Judicial Review of Forest Service Timber Sales: Environmental Plaintiffs
Gain New Options Under the Oregon Wilderness Act, 35 Nat. Resources J.
201, 205 (l995) (citing 42 Fed. Reg. 59,688 (l977)).
III. Roadless Area
Review And Evaluation II.
After the failure of RARE I,
the Forest Service began a new roadless area review and evaluation (“RARE
II”) in 1977. “RARE II, like its predecessor, was administratively
initiated for the purpose of identifying those roadless and undeveloped
areas which could be designated as ‘wilderness areas’ pursuant to the
Wilderness Act.” Wyoming, 277 F. Supp.2d at 1205 (D. Wyo. 2003)
(citing Mountain States Legal Foundation v. Andrus, 499 F. Supp.
383, 387 (D. Wyo. 1980)).
“RARE II was an attempt by the
Forest Service to identify and consider for wilderness designation the
remaining roadless national forest lands. […] RARE II was intended to be a
rational allocation of roadless areas to wilderness or nonwilderness
uses.” Paul Mohai, Rational Decision Making in the Planning Process:
Some Empirical Evidence From RARE II, 17 Envtl. L. 507, 529 (l987).
RARE II was designed to consider the entire National Forest System,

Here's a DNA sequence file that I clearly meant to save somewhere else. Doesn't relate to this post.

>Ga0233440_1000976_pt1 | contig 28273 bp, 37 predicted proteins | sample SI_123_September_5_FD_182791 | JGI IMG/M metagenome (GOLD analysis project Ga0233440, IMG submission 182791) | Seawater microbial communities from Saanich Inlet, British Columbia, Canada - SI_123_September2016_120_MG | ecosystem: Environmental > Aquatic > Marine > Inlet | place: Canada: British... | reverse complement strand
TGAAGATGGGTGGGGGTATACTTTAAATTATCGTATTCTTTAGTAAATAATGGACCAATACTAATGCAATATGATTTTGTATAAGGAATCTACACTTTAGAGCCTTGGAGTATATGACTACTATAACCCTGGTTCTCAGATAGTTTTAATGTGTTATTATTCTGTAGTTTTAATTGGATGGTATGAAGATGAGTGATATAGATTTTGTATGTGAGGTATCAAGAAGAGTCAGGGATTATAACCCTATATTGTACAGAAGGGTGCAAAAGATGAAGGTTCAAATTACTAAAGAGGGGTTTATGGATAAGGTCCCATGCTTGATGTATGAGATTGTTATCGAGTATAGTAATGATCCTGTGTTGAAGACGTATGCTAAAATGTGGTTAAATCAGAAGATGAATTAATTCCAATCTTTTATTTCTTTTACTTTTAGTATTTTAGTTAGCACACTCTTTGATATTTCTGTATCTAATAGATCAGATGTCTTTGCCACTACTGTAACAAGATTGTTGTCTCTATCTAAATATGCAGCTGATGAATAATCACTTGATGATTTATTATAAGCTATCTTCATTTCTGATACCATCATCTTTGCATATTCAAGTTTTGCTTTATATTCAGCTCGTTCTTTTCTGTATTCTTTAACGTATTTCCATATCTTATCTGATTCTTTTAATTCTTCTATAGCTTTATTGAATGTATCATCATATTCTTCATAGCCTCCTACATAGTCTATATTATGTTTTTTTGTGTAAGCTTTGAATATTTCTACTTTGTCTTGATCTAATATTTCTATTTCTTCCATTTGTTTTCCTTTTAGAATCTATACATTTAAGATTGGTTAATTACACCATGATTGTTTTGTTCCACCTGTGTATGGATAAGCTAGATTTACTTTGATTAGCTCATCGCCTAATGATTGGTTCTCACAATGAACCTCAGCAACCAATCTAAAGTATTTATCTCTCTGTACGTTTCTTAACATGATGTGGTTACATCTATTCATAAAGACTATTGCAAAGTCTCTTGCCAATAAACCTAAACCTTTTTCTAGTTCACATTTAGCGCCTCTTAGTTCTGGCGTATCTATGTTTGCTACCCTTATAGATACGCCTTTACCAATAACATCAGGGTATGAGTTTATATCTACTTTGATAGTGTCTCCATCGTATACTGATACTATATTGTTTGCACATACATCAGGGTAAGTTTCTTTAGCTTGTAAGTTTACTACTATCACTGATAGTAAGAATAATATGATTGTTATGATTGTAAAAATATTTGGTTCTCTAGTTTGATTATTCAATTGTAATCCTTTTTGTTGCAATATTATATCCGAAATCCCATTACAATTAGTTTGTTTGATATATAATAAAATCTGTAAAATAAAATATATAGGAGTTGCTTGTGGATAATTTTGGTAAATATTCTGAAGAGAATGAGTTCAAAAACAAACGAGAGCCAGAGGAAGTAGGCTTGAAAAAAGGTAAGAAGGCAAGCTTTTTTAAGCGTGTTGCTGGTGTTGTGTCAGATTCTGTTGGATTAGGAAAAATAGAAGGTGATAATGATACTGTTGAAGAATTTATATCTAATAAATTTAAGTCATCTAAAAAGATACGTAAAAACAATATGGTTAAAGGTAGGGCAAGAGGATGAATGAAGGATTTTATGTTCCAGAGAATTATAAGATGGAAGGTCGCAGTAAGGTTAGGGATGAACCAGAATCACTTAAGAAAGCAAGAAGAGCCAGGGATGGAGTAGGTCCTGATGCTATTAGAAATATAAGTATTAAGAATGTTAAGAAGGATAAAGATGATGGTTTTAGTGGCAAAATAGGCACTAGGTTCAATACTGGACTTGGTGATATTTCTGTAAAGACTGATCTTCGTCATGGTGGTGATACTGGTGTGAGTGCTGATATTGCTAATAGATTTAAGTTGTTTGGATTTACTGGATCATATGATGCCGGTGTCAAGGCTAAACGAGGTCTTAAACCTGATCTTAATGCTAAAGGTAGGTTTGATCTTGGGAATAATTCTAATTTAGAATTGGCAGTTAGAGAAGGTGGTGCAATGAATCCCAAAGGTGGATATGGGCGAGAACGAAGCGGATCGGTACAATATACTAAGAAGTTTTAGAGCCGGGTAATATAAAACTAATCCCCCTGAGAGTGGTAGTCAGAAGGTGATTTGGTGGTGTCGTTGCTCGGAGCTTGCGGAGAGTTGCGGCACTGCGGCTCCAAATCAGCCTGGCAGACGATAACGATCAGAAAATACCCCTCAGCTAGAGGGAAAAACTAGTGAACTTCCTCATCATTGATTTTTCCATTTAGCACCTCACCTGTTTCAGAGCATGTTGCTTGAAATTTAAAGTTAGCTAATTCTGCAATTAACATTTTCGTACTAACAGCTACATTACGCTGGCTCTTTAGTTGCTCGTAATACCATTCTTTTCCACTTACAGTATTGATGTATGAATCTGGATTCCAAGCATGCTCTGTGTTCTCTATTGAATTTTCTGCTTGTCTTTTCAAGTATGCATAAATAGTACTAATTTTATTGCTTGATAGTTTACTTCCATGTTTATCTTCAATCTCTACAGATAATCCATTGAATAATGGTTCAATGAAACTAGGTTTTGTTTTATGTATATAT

minimizing local variations in inventory and allocation of roadless
areas. RARE II did not replace the land and resource management effort,
but merely assisted that effort by resolving roadless area allocation
questions. See U.S. Department of Agriculture, Final Environmental
Statement, Roadless Area Review and Evaluation (RARE II) at 6 (1979).
As with RARE I, courts held
that RARE II was unlawful for failure to comply with NEPA. The State of
California challenged the adequacy of the EIS as the basis for decisions
to manage areas in the State of California for purposes other than
wilderness. The Ninth Circuit ruled that the RARE II process violated NEP
A because it was not site specific and because it failed to consider an
adequate range of alternatives. California v. Block, 690 F.2d 753
(9th Cir. 1982). As a result of Block, a statewide injunction on
further designation or recommendation of wilderness lands was instituted
and lands eligible for wilderness designation were put back into the
IV. Roadless Area
In 2001, twenty-five years after RARE II, the Forest Service attempted to
identify and protect inventoried roadless areas on National Forest System
lands by creating the Roadless Area Conservation Rule. In adopting the
Rule, the Forest Service relied on the twenty-five year old maps conducted
for RARE II, which were, in part, based on the maps completed for RARE 1.
The Forest Service identified 58.5 million acres of inventoried roadless
areas for this Rule. 65 Fed. Reg. 67,568 (2000) (codified at 36 C.F.R.
pts. 219 and 294).
The Roadless Area Conservation
Rule was subject to nine lawsuits in federal district courts in Idaho,